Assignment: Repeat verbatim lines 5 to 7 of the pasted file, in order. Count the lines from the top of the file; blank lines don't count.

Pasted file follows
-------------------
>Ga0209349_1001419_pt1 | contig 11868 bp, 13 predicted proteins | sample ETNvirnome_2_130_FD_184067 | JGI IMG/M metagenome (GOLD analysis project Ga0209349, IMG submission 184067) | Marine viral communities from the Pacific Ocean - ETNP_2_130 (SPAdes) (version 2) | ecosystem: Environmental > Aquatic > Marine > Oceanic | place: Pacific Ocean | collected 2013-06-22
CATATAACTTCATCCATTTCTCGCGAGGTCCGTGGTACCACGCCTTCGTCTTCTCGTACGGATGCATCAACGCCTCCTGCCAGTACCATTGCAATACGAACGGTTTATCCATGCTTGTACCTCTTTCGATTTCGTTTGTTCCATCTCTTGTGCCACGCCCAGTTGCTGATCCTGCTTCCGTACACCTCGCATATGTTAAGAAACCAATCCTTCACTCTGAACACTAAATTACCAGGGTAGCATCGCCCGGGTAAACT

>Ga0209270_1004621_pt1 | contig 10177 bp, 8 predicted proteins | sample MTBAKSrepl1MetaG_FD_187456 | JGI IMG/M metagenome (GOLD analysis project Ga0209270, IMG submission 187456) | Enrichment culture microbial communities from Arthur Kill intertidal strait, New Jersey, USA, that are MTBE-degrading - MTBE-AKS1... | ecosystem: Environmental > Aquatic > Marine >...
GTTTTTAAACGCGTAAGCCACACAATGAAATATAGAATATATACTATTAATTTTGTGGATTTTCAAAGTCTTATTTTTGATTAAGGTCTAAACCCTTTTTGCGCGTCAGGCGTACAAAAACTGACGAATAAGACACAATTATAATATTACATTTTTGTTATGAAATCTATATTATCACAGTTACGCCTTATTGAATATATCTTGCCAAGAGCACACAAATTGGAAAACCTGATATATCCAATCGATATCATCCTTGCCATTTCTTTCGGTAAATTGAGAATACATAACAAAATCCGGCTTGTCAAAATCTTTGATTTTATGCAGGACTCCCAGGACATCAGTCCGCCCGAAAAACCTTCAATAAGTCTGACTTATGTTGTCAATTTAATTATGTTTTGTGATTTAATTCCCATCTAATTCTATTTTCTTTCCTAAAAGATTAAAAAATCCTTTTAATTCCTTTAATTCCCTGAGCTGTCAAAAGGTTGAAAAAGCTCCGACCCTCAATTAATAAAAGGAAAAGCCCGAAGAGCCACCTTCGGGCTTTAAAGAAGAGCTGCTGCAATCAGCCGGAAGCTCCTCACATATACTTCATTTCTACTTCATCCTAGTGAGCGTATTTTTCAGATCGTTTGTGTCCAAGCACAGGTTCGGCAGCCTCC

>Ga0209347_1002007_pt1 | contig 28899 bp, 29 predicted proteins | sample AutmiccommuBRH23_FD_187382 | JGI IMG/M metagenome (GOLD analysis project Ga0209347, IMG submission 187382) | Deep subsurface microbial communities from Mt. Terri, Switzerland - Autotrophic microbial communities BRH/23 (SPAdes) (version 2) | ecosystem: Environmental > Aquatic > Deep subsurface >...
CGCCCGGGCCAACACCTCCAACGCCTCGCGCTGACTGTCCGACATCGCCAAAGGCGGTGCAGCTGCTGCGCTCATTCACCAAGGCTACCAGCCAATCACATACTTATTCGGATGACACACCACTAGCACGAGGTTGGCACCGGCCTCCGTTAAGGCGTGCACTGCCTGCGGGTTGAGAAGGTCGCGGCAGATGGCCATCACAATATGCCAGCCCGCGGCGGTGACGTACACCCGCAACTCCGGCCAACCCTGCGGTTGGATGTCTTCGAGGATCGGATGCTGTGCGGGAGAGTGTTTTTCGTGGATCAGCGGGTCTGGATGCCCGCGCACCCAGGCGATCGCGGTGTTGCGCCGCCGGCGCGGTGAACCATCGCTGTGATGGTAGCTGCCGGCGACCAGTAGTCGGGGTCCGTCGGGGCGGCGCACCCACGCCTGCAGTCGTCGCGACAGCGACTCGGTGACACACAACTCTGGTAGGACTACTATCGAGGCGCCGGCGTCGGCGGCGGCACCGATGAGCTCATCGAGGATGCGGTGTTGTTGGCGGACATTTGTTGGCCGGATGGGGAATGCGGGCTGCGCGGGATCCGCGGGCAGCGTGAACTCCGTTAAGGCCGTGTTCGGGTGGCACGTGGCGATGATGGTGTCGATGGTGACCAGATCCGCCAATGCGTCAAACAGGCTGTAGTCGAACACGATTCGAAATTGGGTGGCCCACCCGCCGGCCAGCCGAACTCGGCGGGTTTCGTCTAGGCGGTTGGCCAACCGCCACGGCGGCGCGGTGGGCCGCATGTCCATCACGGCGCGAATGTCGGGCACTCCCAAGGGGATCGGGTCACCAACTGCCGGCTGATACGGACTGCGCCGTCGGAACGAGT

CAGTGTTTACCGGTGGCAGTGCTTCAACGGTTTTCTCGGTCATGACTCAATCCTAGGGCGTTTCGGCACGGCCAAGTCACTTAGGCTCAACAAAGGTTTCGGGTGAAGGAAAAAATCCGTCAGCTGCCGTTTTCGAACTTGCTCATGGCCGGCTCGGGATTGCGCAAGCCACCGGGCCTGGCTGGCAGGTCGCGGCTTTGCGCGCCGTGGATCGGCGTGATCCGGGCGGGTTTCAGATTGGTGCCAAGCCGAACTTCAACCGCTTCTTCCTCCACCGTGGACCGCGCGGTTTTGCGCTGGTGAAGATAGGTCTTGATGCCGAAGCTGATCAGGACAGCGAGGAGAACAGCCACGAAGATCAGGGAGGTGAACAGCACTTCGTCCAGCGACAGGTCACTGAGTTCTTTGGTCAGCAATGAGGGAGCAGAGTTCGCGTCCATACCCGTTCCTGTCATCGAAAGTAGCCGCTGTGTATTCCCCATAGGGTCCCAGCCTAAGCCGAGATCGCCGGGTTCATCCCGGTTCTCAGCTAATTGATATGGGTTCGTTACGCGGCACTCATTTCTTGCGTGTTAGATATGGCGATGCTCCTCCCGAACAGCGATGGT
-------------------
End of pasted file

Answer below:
>Ga0209347_1002007_pt1 | contig 28899 bp, 29 predicted proteins | sample AutmiccommuBRH23_FD_187382 | JGI IMG/M metagenome (GOLD analysis project Ga0209347, IMG submission 187382) | Deep subsurface microbial communities from Mt. Terri, Switzerland - Autotrophic microbial communities BRH/23 (SPAdes) (version 2) | ecosystem: Environmental > Aquatic > Deep subsurface >...
CGCCCGGGCCAACACCTCCAACGCCTCGCGCTGACTGTCCGACATCGCCAAAGGCGGTGCAGCTGCTGCGCTCATTCACCAAGGCTACCAGCCAATCACATACTTATTCGGATGACACACCACTAGCACGAGGTTGGCACCGGCCTCCGTTAAGGCGTGCACTGCCTGCGGGTTGAGAAGGTCGCGGCAGATGGCCATCACAATATGCCAGCCCGCGGCGGTGACGTACACCCGCAACTCCGGCCAACCCTGCGGTTGGATGTCTTCGAGGATCGGATGCTGTGCGGGAGAGTGTTTTTCGTGGATCAGCGGGTCTGGATGCCCGCGCACCCAGGCGATCGCGGTGTTGCGCCGCCGGCGCGGTGAACCATCGCTGTGATGGTAGCTGCCGGCGACCAGTAGTCGGGGTCCGTCGGGGCGGCGCACCCACGCCTGCAGTCGTCGCGACAGCGACTCGGTGACACACAACTCTGGTAGGACTACTATCGAGGCGCCGGCGTCGGCGGCGGCACCGATGAGCTCATCGAGGATGCGGTGTTGTTGGCGGACATTTGTTGGCCGGATGGGGAATGCGGGCTGCGCGGGATCCGCGGGCAGCGTGAACTCCGTTAAGGCCGTGTTCGGGTGGCACGTGGCGATGATGGTGTCGATGGTGACCAGATCCGCCAATGCGTCAAACAGGCTGTAGTCGAACACGATTCGAAATTGGGTGGCCCACCCGCCGGCCAGCCGAACTCGGCGGGTTTCGTCTAGGCGGTTGGCCAACCGCCACGGCGGCGCGGTGGGCCGCATGTCCATCACGGCGCGAATGTCGGGCACTCCCAAGGGGATCGGGTCACCAACTGCCGGCTGATACGGACTGCGCCGTCGGAACGAGT

CAGTGTTTACCGGTGGCAGTGCTTCAACGGTTTTCTCGGTCATGACTCAATCCTAGGGCGTTTCGGCACGGCCAAGTCACTTAGGCTCAACAAAGGTTTCGGGTGAAGGAAAAAATCCGTCAGCTGCCGTTTTCGAACTTGCTCATGGCCGGCTCGGGATTGCGCAAGCCACCGGGCCTGGCTGGCAGGTCGCGGCTTTGCGCGCCGTGGATCGGCGTGATCCGGGCGGGTTTCAGATTGGTGCCAAGCCGAACTTCAACCGCTTCTTCCTCCACCGTGGACCGCGCGGTTTTGCGCTGGTGAAGATAGGTCTTGATGCCGAAGCTGATCAGGACAGCGAGGAGAACAGCCACGAAGATCAGGGAGGTGAACAGCACTTCGTCCAGCGACAGGTCACTGAGTTCTTTGGTCAGCAATGAGGGAGCAGAGTTCGCGTCCATACCCGTTCCTGTCATCGAAAGTAGCCGCTGTGTATTCCCCATAGGGTCCCAGCCTAAGCCGAGATCGCCGGGTTCATCCCGGTTCTCAGCTAATTGATATGGGTTCGTTACGCGGCACTCATTTCTTGCGTGTTAGATATGGCGATGCTCCTCCCGAACAGCGATGGT